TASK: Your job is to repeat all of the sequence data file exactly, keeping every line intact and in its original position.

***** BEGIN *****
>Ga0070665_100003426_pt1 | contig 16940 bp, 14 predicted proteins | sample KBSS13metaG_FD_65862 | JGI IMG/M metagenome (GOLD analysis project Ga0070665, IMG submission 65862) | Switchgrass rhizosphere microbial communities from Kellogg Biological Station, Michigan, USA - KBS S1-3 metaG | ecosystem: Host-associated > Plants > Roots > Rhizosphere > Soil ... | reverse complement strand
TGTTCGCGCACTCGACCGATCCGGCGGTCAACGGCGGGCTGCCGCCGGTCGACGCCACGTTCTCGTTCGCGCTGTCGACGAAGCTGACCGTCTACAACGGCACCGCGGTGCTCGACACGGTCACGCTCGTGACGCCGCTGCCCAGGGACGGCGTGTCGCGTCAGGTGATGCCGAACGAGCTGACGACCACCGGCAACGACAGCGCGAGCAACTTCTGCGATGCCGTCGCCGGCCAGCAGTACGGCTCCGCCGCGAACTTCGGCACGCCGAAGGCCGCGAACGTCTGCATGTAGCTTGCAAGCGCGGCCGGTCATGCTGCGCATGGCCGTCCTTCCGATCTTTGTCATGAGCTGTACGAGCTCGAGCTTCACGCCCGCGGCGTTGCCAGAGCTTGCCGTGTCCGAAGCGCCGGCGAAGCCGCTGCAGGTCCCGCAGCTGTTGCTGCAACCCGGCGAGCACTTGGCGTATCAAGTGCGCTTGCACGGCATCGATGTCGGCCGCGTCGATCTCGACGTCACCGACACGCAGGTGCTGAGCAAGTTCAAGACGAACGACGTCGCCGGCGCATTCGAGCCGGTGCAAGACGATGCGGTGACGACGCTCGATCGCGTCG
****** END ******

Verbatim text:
>Ga0070665_100003426_pt1 | contig 16940 bp, 14 predicted proteins | sample KBSS13metaG_FD_65862 | JGI IMG/M metagenome (GOLD analysis project Ga0070665, IMG submission 65862) | Switchgrass rhizosphere microbial communities from Kellogg Biological Station, Michigan, USA - KBS S1-3 metaG | ecosystem: Host-associated > Plants > Roots > Rhizosphere > Soil ... | reverse complement strand
TGTTCGCGCACTCGACCGATCCGGCGGTCAACGGCGGGCTGCCGCCGGTCGACGCCACGTTCTCGTTCGCGCTGTCGACGAAGCTGACCGTCTACAACGGCACCGCGGTGCTCGACACGGTCACGCTCGTGACGCCGCTGCCCAGGGACGGCGTGTCGCGTCAGGTGATGCCGAACGAGCTGACGACCACCGGCAACGACAGCGCGAGCAACTTCTGCGATGCCGTCGCCGGCCAGCAGTACGGCTCCGCCGCGAACTTCGGCACGCCGAAGGCCGCGAACGTCTGCATGTAGCTTGCAAGCGCGGCCGGTCATGCTGCGCATGGCCGTCCTTCCGATCTTTGTCATGAGCTGTACGAGCTCGAGCTTCACGCCCGCGGCGTTGCCAGAGCTTGCCGTGTCCGAAGCGCCGGCGAAGCCGCTGCAGGTCCCGCAGCTGTTGCTGCAACCCGGCGAGCACTTGGCGTATCAAGTGCGCTTGCACGGCATCGATGTCGGCCGCGTCGATCTCGACGTCACCGACACGCAGGTGCTGAGCAAGTTCAAGACGAACGACGTCGCCGGCGCATTCGAGCCGGTGCAAGACGATGCGGTGACGACGCTCGATCGCGTCG